Legal framework Argentina has ratified the following laws and international treaties related to trademarks: • the Trademarks and Designation Law (22,362); • the Paris Convention; and • the Agreement on Trade-Related Aspects of IP Rights (TRIPs). Border measures In compliance with Articles 46 and 51 of TRIPs, Argentina has implemented border measures to ensure that enforcement procedures are available under the law, so as to permit effective action against any infringement of IP rights. Section 46 of the Customs Code (Law 25986) prohibits the import or export of goods which infringe trademarks or copyright. The Argentine tax authorities issued Resolution 2216 establishing the Customs Alert System, which allows rights holders to register their trademarks with Customs. Once a trademark has been registered in the alert system, all imports of goods bearing such trademark are blocked for three days, to allow the rights holder to inspect them and determine whether they are genuine. Rights holders can exclude certain importers, such as local distributors or licensees, from the automatic blocking system by informing Customs. Thus, once a trademark is registered with Customs, the only party that is allowed to import or export the goods identified with the mark is the rights holder or any authorised third party. Goods imported by other parties are detained and the rights holder is given a three-day period in which to inspect the goods and determine whether they are genuine or counterfeit. When goods are counterfeit, the importer generally abandons them for destruction. On the contrary, when products are genuine, the importer supplies the necessary information or documents to prove as such, after which the goods can be released immediately. Since its implementation, the Customs Alert System has proved an effective tool through which rights holders can combat counterfeiting in Argentina. For example, in June 2011 customs authorities successfully destroyed more than 1 million counterfeit items, including sunglasses, toys and electronic devices. Criminal prosecution The Trademark Law imposes penalties of three months’ to two years’ imprisonment and/or a fine, the amount of which is established by the National Executive, on any party which: • counterfeits or makes a fraudulent imitation of a registered trademark or name; • uses a counterfeit name or registered trademark or a fraudulent imitation thereof, or a name or mark which belongs to a third party without authorisation from that third party; • offers for sale or sells a counterfeit name or registered trademark, or a fraudulent imitation thereof, or a name or mark which belongs to a third party without authorisation from that third party; or • offers for sale, sells or otherwise markets products or services bearing a counterfeit registered trademark or a fraudulent imitation thereof. Criminal action for the abovementioned offences may be initiated by a public prosecutor of his or her own accord, by a court or as the result of a complaint filed by the rights holder or any third party. Complaints may be filed with the law enforcement authorities, which will commence pre-trial proceedings to search for evidence of the offence and the offenders. These criminal cases are heard by the federal courts in criminal and correctional matters; jurisdiction is determined on the basis of the place where the infringement occurred. Criminal proceedings are divided into two main stages: pre-trial proceedings and oral trial proceedings. Pre-trial proceedings involve: • verifying that an offence has actually been committed; • establishing the circumstances for characterisation of the facts; • identifying all parties involved in the facts; • verifying the personal records of the accused, any circumstances surrounding the act, any motives that may have influenced the accused’s will at the time that the offence was committed and any other factors that may reveal whether the subject is dangerous; and • assessing the extent of the damage caused by the offence. Once the judge has determined that the investigation is complete, he or she will serve notice on the prosecutor and complainant, which may request either that the proceedings be closed and the case be sent to oral trial or that further investigation be undertaken before the case is tried. The case is tried during several oral hearings before an oral court consisting of three judges. After the evidentiary stage, the oral court shall enter a final judgment. This decision may be appealed before the Federal Court of Cassation and ultimately before the Supreme Court. If the court finds the offender guilty, the injured party (ie, the rights holder) may request that the judge issue an order for the goods and other items bearing the infringed mark to be seized and sold. The injured party may also request destruction of the infringing trademarks and names, or of items bearing the infringing trademarks and names if the infringing marks and names cannot be separated from such items. On request by a party, the judge may order that the judgment be published, with any ensuing costs to be borne by the convicted party. Criminal actions are not usually sought in order to prosecute trademark infringement because criminal judges are unfamiliar with this type of case. There is also precedent according to which counterfeiting has been considered a misdemeanour. In a recent case the Federal Court of Cassation found that the sale of infringing products on a thoroughfare was not a crime because the quantity and the quality of the products offered for sale caused no actual injury to the rights holder. Another reason is that the threat of punishment is often offset by the chances of being granted conditional release or probation. Civil enforcement A rights holder has several civil remedies available in cases of trademark infringement.
Precautionary measures The Trademark Law and Article 50 of TRIPs provide for a wide variety of precautionary measures. The Trademark Law provides that the owner of a registered trademark which is made aware of the existence of products bearing an infringed trademark may request the court to: • levy an attachment on the products; • draw up an inventory and description thereof; and • seize a sample of the infringing products. Precautionary measures are a means of discovering the source of the infringing products. If premises are searched and transpire not to be the manufacturing facilities, the party responsible for such premises must provide information as to the party which sold the goods to it and produce the corresponding documentation in order to be considered prima facie not liable for the infringement. The courts have also granted precautionary measures under Section 50 of TRIPs preventing the infringer from using the infringing marks or selling products bearing such trademarks until a final decision has been rendered on the merits of the case. These measures are usually granted within a short period, especially when the counterfeit trademark is well known. Before any measure is applied, the court may request that a bond be posted to secure the defendant against any damages that may result from the measure if it is subsequently found that the measure should not have been granted. After a precautionary measure is enforced, it is necessary to file a court action requesting that the unauthorised use of the trademarks cease for the validity measure to be maintained. Cessation of use/damages A plaintiff may pursue an infringement action before the federal courts in civil and commercial matters requesting: • cessation of the use of its trademark; and/or • the award of damages in its favour. Compensation for damages includes any actual damage and any loss of profits proved to have been suffered by the rights holder. The likelihood of obtaining a large award depends on the evidence that the plaintiff can provide. However, the amount that may be awarded by the courts is likely to be less than the damages actually sustained. Punitive damages are not available in the Argentine legal system and only damage actually sustained by the rights holder may be claimed from the infringer. Before a court action may be filed, mediation proceedings must be completed. Mediation is a prerequisite for initiating court action. The purpose of mediation is to resolve disputes out of court through direct communication between the parties, assisted by a mediator. Thus, mediation constitutes a negotiation assisted by the mediator, which takes place at the mediator’s office. The mediator is a person who is formally trained to facilitate communication between parties. However, mediation does not guarantee a solution; nor is the mediator empowered to adjudicate. Therefore, the defendant may refuse to execute a settlement document at the mediation. Exploitation ancillary proceedings The Trademark Law provides another proceeding for trademark infringement cases – ancillary proceedings called incidente de explotación. In such proceedings, the rights holder may require alleged infringers to post a bond or provide an adequate guarantee to cover possible damages should the court finally rule that there has been an infringement. Alternatively, the alleged infringer may elect not to post the requested bond and interrupt the objected use, and may require in turn that such bond or guarantee be posted by the plaintiff. Out-of-court claims In addition to the abovementioned ways to pursue infringements in court, there are other ways by which to pursue a claim out of court, such as sending warning letters to the infringer requesting it to cease the infringement immediately and undertake not to commit it again in the future. However, sending a warning letter risks alerting the infringer of the plaintiff’s position, affording it time to prepare a defensive strategy or hide the evidence of trademark infringement.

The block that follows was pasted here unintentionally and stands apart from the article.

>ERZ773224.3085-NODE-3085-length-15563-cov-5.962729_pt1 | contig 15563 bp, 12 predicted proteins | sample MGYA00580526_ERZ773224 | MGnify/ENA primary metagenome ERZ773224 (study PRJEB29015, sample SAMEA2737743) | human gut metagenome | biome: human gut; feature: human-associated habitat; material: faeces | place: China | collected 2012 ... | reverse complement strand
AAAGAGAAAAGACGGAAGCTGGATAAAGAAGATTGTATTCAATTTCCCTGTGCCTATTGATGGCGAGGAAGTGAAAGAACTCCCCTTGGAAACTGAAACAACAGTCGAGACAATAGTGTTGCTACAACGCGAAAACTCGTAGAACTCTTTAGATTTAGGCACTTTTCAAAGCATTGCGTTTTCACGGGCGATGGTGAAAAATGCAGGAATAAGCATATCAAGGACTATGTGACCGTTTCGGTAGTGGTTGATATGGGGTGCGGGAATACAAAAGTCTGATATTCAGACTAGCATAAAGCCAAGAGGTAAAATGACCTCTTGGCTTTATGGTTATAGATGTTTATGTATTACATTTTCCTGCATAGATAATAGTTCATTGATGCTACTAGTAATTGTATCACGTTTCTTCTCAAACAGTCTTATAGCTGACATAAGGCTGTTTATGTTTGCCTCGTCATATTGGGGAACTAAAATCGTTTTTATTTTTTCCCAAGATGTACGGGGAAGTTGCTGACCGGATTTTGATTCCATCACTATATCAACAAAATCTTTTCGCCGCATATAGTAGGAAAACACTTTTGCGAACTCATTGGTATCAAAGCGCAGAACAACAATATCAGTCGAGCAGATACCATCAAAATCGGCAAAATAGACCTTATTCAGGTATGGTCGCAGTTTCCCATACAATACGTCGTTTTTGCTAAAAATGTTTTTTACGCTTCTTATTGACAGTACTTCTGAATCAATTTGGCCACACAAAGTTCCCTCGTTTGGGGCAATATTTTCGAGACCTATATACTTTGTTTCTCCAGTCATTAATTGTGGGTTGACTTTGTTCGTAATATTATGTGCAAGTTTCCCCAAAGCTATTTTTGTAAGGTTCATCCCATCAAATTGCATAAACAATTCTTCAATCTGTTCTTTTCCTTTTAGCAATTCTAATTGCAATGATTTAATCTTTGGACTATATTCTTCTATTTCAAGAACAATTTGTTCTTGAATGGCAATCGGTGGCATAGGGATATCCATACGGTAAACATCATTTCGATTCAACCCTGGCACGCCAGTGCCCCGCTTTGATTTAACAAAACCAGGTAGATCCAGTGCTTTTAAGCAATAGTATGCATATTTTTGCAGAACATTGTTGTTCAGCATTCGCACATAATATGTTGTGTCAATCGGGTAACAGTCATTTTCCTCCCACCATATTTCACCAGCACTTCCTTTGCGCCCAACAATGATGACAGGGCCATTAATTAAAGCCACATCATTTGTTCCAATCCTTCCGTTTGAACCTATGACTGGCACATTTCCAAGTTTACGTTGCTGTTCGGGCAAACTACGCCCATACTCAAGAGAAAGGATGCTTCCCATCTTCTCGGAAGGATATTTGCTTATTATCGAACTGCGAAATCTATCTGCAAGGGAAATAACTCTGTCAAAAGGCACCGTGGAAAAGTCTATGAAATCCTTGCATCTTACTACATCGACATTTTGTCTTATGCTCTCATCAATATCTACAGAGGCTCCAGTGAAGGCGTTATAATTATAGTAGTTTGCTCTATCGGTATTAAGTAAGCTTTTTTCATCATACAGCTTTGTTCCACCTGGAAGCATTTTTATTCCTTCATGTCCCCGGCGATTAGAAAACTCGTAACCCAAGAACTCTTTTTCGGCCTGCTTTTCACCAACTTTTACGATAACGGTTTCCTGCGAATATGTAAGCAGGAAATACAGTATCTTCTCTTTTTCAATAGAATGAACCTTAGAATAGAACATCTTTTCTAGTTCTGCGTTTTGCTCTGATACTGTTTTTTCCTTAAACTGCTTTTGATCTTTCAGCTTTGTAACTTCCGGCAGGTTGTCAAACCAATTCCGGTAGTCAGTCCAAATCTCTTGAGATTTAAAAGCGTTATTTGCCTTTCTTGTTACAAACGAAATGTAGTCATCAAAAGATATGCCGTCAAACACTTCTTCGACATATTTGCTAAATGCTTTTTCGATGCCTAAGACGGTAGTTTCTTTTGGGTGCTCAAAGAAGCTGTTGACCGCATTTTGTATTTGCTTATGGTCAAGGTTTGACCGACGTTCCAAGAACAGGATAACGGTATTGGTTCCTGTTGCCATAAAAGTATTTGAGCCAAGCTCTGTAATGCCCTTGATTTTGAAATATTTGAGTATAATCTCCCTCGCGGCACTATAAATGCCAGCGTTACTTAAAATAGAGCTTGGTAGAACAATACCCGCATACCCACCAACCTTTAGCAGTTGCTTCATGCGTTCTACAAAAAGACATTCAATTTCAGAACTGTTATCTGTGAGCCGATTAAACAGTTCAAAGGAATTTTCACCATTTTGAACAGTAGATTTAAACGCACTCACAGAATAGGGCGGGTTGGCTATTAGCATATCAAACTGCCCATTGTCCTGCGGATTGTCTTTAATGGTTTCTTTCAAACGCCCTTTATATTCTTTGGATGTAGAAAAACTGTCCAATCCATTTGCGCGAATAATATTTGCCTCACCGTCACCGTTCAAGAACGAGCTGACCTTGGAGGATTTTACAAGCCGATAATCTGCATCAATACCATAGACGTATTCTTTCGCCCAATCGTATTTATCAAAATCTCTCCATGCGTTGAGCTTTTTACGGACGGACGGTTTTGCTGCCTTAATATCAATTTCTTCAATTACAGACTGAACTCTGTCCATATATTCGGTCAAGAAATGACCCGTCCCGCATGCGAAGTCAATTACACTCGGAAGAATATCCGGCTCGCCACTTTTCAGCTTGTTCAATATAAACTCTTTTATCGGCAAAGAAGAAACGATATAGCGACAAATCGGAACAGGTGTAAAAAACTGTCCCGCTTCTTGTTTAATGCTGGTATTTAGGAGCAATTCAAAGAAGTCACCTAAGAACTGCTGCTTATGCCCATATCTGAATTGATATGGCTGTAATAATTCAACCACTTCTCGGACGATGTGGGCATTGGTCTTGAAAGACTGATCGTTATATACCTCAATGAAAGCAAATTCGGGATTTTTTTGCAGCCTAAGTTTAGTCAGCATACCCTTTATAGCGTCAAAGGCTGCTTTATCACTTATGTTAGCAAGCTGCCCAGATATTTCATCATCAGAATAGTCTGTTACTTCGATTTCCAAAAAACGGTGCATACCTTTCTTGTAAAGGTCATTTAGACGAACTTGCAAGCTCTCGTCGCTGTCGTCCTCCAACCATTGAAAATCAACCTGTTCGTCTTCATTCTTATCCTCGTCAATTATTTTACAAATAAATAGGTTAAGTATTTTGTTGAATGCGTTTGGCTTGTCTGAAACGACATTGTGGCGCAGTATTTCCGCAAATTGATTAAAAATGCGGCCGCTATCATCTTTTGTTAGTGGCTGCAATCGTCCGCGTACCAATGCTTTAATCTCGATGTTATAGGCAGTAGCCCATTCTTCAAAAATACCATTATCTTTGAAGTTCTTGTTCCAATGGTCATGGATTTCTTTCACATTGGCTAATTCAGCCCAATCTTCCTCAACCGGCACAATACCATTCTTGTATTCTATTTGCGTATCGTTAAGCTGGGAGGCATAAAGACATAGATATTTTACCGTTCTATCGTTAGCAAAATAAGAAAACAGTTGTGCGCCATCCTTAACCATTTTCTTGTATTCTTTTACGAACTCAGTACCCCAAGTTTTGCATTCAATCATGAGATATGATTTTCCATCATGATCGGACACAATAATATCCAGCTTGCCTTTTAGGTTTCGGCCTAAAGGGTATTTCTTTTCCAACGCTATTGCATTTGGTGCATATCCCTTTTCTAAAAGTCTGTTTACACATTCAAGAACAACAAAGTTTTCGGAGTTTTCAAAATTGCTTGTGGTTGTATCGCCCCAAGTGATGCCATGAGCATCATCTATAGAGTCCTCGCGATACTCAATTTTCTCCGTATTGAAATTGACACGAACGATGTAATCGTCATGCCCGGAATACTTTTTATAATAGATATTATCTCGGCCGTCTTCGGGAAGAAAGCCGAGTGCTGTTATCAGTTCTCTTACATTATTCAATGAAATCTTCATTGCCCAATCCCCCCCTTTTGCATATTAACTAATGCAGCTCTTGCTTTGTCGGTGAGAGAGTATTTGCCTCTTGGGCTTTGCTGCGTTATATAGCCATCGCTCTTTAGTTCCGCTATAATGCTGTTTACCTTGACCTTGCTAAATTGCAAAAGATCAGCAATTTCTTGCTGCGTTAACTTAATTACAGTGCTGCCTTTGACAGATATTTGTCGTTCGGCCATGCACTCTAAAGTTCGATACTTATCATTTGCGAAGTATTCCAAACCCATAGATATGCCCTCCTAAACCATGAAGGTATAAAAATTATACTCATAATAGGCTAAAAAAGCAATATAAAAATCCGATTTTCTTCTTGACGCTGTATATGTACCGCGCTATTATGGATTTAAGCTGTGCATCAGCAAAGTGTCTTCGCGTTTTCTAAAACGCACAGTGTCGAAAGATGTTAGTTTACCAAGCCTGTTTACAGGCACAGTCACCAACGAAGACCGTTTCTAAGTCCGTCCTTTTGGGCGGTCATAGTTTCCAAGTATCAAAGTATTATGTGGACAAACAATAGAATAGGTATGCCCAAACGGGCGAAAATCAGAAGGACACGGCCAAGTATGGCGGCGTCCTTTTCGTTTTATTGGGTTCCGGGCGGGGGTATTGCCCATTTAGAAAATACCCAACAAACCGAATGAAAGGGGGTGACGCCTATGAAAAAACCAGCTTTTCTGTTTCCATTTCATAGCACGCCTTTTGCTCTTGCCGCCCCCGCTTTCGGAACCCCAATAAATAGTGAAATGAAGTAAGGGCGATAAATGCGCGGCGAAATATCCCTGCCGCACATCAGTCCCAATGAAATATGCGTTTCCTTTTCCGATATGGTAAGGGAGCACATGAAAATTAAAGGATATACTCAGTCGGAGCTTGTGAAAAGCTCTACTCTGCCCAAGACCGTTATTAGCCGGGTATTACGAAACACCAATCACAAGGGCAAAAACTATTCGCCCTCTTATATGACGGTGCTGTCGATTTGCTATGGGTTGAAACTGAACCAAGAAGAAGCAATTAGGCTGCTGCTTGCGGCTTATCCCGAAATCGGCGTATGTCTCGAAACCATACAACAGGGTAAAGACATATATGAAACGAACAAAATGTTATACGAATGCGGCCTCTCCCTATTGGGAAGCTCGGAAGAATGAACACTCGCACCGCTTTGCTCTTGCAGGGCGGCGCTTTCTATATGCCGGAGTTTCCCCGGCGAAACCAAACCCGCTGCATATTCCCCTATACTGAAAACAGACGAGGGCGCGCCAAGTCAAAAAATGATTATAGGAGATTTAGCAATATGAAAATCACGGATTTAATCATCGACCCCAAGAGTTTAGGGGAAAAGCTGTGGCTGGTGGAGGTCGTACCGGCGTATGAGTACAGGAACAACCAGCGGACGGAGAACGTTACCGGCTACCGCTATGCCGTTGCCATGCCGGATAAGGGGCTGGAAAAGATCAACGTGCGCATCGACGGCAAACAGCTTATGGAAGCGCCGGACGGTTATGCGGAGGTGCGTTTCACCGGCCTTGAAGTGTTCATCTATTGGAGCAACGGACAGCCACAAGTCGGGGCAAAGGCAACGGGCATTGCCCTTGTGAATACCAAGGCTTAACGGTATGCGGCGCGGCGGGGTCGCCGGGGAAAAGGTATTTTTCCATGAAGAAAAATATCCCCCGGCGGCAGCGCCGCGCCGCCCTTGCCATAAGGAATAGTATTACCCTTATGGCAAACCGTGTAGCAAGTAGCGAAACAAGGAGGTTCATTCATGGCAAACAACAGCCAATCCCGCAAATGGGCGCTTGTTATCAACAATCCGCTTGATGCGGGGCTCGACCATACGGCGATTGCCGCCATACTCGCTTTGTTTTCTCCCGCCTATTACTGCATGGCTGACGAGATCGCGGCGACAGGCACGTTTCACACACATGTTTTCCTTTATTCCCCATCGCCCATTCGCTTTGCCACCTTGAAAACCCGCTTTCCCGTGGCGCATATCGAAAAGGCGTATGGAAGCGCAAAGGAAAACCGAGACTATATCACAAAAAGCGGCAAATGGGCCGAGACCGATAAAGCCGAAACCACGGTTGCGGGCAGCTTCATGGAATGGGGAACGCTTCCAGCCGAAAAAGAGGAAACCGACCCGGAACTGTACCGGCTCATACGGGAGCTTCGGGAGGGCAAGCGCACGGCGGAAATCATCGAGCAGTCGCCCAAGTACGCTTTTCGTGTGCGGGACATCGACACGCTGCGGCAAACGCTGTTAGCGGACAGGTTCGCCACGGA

Anti-counterfeiting online The rate of trademark infringement on online auction sites has increased notably in recent years. Most of these sites have adopted IP rights programmes to address the claims filed by rights holders. In this regard, notice and takedown proceedings are a cost-effective solution to deal with this problem and reduce the quantity of counterfeit products available via the Internet. There is no specific regulation under Argentine law regarding the liability of internet service providers (ISPs). Some bills were discussed in Congress, but were not approved. Consequently, the general regime on contractual or tort liability and related statutes apply. In order to ascribe liability for an act or omission, the following standards must be proved: • unlawful conduct; • damage; • a causal relationship; and • determination of liability. In the absence of specific regulations governing ISP liability for IP infringements, the courts have addressed the matter pursuant to the general principles of tort liability, particularly in cases filed by actresses and models against web search engines such as Google and Yahoo!. In this regard, the question before the courts as to whether ISPs face liability for the content published on the websites is controversial. Some courts have held that ISPs are responsible for the content of the website, while other courts have rejected liability claims. Several of these decisions have been appealed before the Supreme Court – the highest court in Argentina. The Supreme Court is expected to issue a decision that should put an end to this controversy and rule on the liability criterion to be applied to ISPs for damages caused by the contents of the websites that they host. Preventive measures/strategies Comprehensive and complete anti-piracy action involves not only filing civil and/or criminal actions where a wrong has been committed, but also taking any required preventive measures and working jointly with law enforcement agencies and the relevant authorities. It is useful to build a relationship and work closely with the law enforcement authorities that investigate infringement cases. This facilitates the collection of information related to potential cases of trademark infringement and the adoption of expedited solutions to counteract trademark piracy. The use of technology to detect infringements – mainly information available on the Internet and via social media – is often helpful in preparing a case and the corresponding action. Private investigators are often used where the infringement is complex or where infringers are not easy to find. Any information that they provide is generally used in the action.